Action by the Board of Collegiate Authority under St. 1947, c. 534, Section 1, on an application of an educational institution for the board's approval of it as an institution qualified and equipped to furnish education to veterans eligible to receive it under the Federal law does not
involve an adjudication of any personal right or right of property of the applicant, and therefore the applicant is not denied due process of law under the Federal Constitution or the Declaration of Rights of the Massachusetts Constitution through not being afforded a judicial hearing by the board prior to its decision on the application.
PETITION, filed in the Superior Court on July 27, 1950, for a writ of certiorari.
The case was heard by Smith, J.
N. Gammans of New York, for the petitioners.
H. P. Fielding, Assistant Attorney General, for the respondents.
WILLIAMS, J. This is a petition for a writ of certiorari wherein the petitioners pray that a decision of the respondents denying an application of the petitioners as trustees of Saint Benedict Center School to approve the school as a qualified educational institution under the provisions of St. 1947, c. 534, Section 1, "be vacated and a proper determination substituted therefor." The case was heard in the Superior Court upon the petition and the return as extended. The trial judge ordered the petition dismissed and reported the case to this court. G. L. (Ter. Ed.) c. 213, Section 1B, inserted by St. 1939, c. 257, Section 1.
The "Servicemen's Readjustment Act of 1944," 58 U.S. Sts. at Large, 284, c. 268, as amended, provides for "vocational rehabilitation [of certain veterans] subject to the provisions and limitations of Veterans Regulation Numbered 1 (a), as amended, part VII, or . . . [for] education or training subject to the provisions and limitations of part VIII." Part VIII makes detailed provision for the education of veterans at various educational institutions throughout the country, and in Section 4 states that "From time to time the Administrator [of veterans' affairs] shall secure from the appropriate agency of each State a list of the educational and training institutions (including industrial establishments), within such jurisdiction, which are qualified and equipped to furnish education or training . . ., which institutions, together with such additional ones as may be recognized and approved by the Administrator, shall be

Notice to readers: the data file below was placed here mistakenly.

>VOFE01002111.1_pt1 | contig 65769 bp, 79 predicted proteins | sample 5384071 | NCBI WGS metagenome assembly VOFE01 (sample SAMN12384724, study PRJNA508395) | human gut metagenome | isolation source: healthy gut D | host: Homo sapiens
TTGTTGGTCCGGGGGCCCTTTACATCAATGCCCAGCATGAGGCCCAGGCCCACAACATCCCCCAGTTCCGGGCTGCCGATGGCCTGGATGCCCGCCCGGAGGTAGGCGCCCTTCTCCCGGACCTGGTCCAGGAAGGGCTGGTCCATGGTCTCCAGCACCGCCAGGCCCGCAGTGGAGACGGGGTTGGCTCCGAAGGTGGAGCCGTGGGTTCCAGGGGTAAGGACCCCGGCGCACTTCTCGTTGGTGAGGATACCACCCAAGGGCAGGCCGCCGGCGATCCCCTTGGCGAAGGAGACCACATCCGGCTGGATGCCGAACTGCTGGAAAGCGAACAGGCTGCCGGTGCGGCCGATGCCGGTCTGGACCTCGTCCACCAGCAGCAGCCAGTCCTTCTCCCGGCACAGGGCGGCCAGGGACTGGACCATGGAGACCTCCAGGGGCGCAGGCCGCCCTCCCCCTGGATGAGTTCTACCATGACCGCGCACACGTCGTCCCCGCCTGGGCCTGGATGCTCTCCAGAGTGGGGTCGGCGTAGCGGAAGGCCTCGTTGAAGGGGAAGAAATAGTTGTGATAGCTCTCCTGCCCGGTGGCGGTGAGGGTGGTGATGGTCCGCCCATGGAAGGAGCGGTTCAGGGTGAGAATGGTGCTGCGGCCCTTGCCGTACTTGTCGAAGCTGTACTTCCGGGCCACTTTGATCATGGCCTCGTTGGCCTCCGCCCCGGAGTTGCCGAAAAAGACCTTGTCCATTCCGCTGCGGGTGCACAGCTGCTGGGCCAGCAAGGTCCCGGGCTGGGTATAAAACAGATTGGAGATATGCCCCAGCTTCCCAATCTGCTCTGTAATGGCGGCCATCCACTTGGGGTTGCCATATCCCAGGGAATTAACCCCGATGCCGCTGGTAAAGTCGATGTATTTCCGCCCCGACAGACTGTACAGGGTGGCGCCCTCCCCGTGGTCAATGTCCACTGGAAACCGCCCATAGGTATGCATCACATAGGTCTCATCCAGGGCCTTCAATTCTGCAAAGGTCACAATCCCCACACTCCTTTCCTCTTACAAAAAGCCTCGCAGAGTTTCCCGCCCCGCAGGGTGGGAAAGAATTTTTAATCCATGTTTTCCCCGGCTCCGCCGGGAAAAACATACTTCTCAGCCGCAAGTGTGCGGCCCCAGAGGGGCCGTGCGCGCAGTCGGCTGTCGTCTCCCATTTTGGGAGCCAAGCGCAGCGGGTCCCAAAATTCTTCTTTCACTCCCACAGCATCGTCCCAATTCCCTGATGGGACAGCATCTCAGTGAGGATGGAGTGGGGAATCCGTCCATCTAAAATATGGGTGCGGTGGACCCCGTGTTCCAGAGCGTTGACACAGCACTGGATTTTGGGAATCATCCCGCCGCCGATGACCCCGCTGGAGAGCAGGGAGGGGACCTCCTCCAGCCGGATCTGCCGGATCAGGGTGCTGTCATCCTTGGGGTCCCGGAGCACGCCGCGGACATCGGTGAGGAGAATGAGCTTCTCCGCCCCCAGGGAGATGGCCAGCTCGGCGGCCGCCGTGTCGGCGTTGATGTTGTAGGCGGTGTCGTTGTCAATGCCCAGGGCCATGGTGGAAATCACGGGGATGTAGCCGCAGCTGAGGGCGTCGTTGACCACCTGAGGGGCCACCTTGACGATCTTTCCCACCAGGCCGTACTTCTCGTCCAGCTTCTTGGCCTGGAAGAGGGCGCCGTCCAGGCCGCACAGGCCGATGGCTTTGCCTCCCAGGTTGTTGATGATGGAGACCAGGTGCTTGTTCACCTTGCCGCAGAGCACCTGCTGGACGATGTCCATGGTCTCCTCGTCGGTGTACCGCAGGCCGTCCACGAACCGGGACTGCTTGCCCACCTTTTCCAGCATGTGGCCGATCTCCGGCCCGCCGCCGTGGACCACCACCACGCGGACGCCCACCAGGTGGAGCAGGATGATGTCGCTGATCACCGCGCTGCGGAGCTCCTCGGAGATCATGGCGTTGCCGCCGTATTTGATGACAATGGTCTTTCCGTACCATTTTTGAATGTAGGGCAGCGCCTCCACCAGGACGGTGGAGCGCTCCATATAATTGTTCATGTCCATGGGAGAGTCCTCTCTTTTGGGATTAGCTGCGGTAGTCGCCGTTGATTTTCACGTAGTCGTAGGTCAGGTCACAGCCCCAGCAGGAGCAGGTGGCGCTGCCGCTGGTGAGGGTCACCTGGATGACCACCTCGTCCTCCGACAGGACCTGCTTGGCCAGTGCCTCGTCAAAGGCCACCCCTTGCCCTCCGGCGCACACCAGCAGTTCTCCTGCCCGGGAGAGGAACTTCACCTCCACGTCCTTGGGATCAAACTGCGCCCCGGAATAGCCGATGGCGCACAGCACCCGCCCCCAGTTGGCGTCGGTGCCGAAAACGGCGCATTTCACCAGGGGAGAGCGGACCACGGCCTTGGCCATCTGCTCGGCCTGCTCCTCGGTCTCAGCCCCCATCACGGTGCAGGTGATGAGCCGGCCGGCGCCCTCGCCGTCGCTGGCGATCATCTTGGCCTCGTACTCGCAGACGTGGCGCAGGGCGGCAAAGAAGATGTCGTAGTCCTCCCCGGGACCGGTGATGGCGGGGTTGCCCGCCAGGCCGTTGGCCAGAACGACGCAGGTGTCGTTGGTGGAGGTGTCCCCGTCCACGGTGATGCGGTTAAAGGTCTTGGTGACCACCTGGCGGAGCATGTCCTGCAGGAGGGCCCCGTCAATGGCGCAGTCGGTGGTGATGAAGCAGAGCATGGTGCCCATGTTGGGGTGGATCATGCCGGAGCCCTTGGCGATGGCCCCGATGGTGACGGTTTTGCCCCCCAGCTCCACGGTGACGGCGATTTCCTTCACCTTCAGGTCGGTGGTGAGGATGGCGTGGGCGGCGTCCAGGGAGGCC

deemed qualified and approved to furnish education or training to such persons as shall enroll under this part." In this Commonwealth the Board of Collegiate Authority, created by St. 1943, c. 549, Section 1, as part of the department of education and now consisting of fourteen members, was designated in 1944 by Executive Order No. 73 as the "appropriate agency" to aid in carrying out the foregoing regulation. Thereafter by St. 1947, c. 534, Section 1, this board was "authorized and directed to compile and furnish to . . . [the administrator of veterans' affairs] a list of the educational and training institutions, including industrial establishments, within the commonwealth which are qualified and equipped to furnish any form of education or training, except apprentice training, to persons eligible to receive the same under" Part VIII. Section 8 of Part VIII provides that "No department, agency, or officer of the United States, in carrying out the provisions of this part, shall exercise any supervision or control, whatsoever, over any State educational agency . . .." If the agency advises the administrator that an institution is qualified, it is "deemed qualified." If, however, the agency fails to find that the institution is qualified or reports lack of qualification, the administrator may in the exercise of his discretion recognize and approve the institution as qualified. It is not disputed that previous to 1950 the Saint Benedict Center School, of which the petitioners allege they are trustees, had received the approval of the board as a qualified educational institution; that on June 6, 1950, this approval expired; that on May 5, 1950, the petitioners requested the board to renew their approval and to certify such approval to the veterans' administration; and that on July 18, 1950, the petitioners' application was denied by the board.
It appears from the respondents' return as extended that after receipt of the petitioners' application dated May 5, 1950, the board sent an "expert" to the school who inquired into the educational program, conferred with the president of the school, talked with members of the teaching staff, attended some of the classes, and inspected the library and
other facilities. He rendered a "confidential" report to the board consisting only of findings of fact. Thereafter a regular meeting of the board was held on July 18, 1950, to which meeting the president and other representatives of the school were invited. The president, vice-president and registrar of the school attended the meeting. "Although there is no statutory requirement for it, they were given a hearing. The hearing lasted about an hour and a half. All members of the Board of Collegiate Authority were present. The parties who appeared in behalf of the school were given every opportunity to make a further presentation of facts, and in their presentation of facts they offered to answer any questions that the board might ask. The members of the Board of Collegiate Authority questioned them exhaustively as to many pertinent details." After the meeting the board deliberated on the application and voted unanimously against approval.